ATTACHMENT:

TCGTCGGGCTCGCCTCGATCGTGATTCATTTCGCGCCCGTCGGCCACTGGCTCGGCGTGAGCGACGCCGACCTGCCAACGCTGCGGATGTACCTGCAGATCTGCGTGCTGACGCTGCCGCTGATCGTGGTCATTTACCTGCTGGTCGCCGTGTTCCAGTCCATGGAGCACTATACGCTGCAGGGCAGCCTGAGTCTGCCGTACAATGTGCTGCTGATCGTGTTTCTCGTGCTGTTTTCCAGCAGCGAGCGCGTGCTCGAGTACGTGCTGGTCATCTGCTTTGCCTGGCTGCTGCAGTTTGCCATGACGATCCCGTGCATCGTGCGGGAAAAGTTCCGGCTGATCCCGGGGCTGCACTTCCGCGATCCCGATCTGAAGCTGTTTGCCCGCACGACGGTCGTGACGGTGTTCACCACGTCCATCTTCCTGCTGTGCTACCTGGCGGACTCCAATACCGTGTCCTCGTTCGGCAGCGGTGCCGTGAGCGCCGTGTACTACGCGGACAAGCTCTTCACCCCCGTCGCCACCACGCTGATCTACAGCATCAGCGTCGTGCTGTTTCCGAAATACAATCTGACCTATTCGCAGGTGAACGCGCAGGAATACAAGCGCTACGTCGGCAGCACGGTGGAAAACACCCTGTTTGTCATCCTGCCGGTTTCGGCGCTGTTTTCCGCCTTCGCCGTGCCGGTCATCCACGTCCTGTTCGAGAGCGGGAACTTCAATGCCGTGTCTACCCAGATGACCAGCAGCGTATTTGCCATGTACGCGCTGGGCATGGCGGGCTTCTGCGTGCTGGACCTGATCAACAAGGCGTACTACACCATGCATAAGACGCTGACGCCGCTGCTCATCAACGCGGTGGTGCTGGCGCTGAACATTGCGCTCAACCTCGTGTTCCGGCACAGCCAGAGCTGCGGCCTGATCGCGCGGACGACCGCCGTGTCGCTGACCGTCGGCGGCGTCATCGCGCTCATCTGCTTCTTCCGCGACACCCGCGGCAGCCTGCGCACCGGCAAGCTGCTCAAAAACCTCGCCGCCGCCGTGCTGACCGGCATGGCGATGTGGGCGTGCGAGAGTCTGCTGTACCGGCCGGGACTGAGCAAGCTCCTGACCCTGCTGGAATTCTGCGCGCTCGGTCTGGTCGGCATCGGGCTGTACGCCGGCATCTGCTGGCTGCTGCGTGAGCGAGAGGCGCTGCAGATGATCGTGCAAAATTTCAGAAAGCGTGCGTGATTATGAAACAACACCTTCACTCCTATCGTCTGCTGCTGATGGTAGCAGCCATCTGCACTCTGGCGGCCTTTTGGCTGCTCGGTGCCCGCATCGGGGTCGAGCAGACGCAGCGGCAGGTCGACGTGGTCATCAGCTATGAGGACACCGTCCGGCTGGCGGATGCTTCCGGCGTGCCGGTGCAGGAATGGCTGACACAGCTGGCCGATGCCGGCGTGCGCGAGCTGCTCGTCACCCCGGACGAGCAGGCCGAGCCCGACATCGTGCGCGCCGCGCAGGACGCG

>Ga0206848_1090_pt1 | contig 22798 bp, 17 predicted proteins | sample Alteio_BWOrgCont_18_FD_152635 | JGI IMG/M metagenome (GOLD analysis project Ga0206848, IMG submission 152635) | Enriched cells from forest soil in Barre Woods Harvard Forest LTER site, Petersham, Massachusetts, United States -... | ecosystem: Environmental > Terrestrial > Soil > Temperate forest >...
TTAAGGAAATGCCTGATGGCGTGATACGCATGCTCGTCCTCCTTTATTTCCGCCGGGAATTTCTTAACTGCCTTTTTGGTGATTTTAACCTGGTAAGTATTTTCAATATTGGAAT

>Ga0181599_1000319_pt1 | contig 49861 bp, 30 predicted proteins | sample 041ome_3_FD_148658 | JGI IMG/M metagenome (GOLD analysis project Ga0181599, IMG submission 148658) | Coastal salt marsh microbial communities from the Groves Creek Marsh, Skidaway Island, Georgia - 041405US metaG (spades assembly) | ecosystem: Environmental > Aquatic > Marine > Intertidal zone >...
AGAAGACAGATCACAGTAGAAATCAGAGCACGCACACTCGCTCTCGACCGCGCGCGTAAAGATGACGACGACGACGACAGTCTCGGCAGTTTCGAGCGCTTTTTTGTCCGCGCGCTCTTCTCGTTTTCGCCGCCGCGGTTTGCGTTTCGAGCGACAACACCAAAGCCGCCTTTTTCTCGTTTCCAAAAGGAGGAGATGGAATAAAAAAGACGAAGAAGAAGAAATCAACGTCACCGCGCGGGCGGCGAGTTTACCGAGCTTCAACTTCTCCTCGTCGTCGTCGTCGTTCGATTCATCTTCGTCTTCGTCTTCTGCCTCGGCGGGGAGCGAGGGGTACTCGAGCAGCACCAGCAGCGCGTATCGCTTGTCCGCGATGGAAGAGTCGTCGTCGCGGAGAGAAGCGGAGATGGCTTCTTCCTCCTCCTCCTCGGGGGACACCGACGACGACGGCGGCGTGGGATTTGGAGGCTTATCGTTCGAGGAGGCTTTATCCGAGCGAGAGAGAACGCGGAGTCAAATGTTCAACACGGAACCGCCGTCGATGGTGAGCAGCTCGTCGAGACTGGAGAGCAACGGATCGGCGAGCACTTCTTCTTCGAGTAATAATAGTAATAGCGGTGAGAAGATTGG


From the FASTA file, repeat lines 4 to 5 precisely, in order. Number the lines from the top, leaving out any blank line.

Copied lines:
>Ga0181599_1000319_pt1 | contig 49861 bp, 30 predicted proteins | sample 041ome_3_FD_148658 | JGI IMG/M metagenome (GOLD analysis project Ga0181599, IMG submission 148658) | Coastal salt marsh microbial communities from the Groves Creek Marsh, Skidaway Island, Georgia - 041405US metaG (spades assembly) | ecosystem: Environmental > Aquatic > Marine > Intertidal zone >...
AGAAGACAGATCACAGTAGAAATCAGAGCACGCACACTCGCTCTCGACCGCGCGCGTAAAGATGACGACGACGACGACAGTCTCGGCAGTTTCGAGCGCTTTTTTGTCCGCGCGCTCTTCTCGTTTTCGCCGCCGCGGTTTGCGTTTCGAGCGACAACACCAAAGCCGCCTTTTTCTCGTTTCCAAAAGGAGGAGATGGAATAAAAAAGACGAAGAAGAAGAAATCAACGTCACCGCGCGGGCGGCGAGTTTACCGAGCTTCAACTTCTCCTCGTCGTCGTCGTCGTTCGATTCATCTTCGTCTTCGTCTTCTGCCTCGGCGGGGAGCGAGGGGTACTCGAGCAGCACCAGCAGCGCGTATCGCTTGTCCGCGATGGAAGAGTCGTCGTCGCGGAGAGAAGCGGAGATGGCTTCTTCCTCCTCCTCCTCGGGGGACACCGACGACGACGGCGGCGTGGGATTTGGAGGCTTATCGTTCGAGGAGGCTTTATCCGAGCGAGAGAGAACGCGGAGTCAAATGTTCAACACGGAACCGCCGTCGATGGTGAGCAGCTCGTCGAGACTGGAGAGCAACGGATCGGCGAGCACTTCTTCTTCGAGTAATAATAGTAATAGCGGTGAGAAGATTGG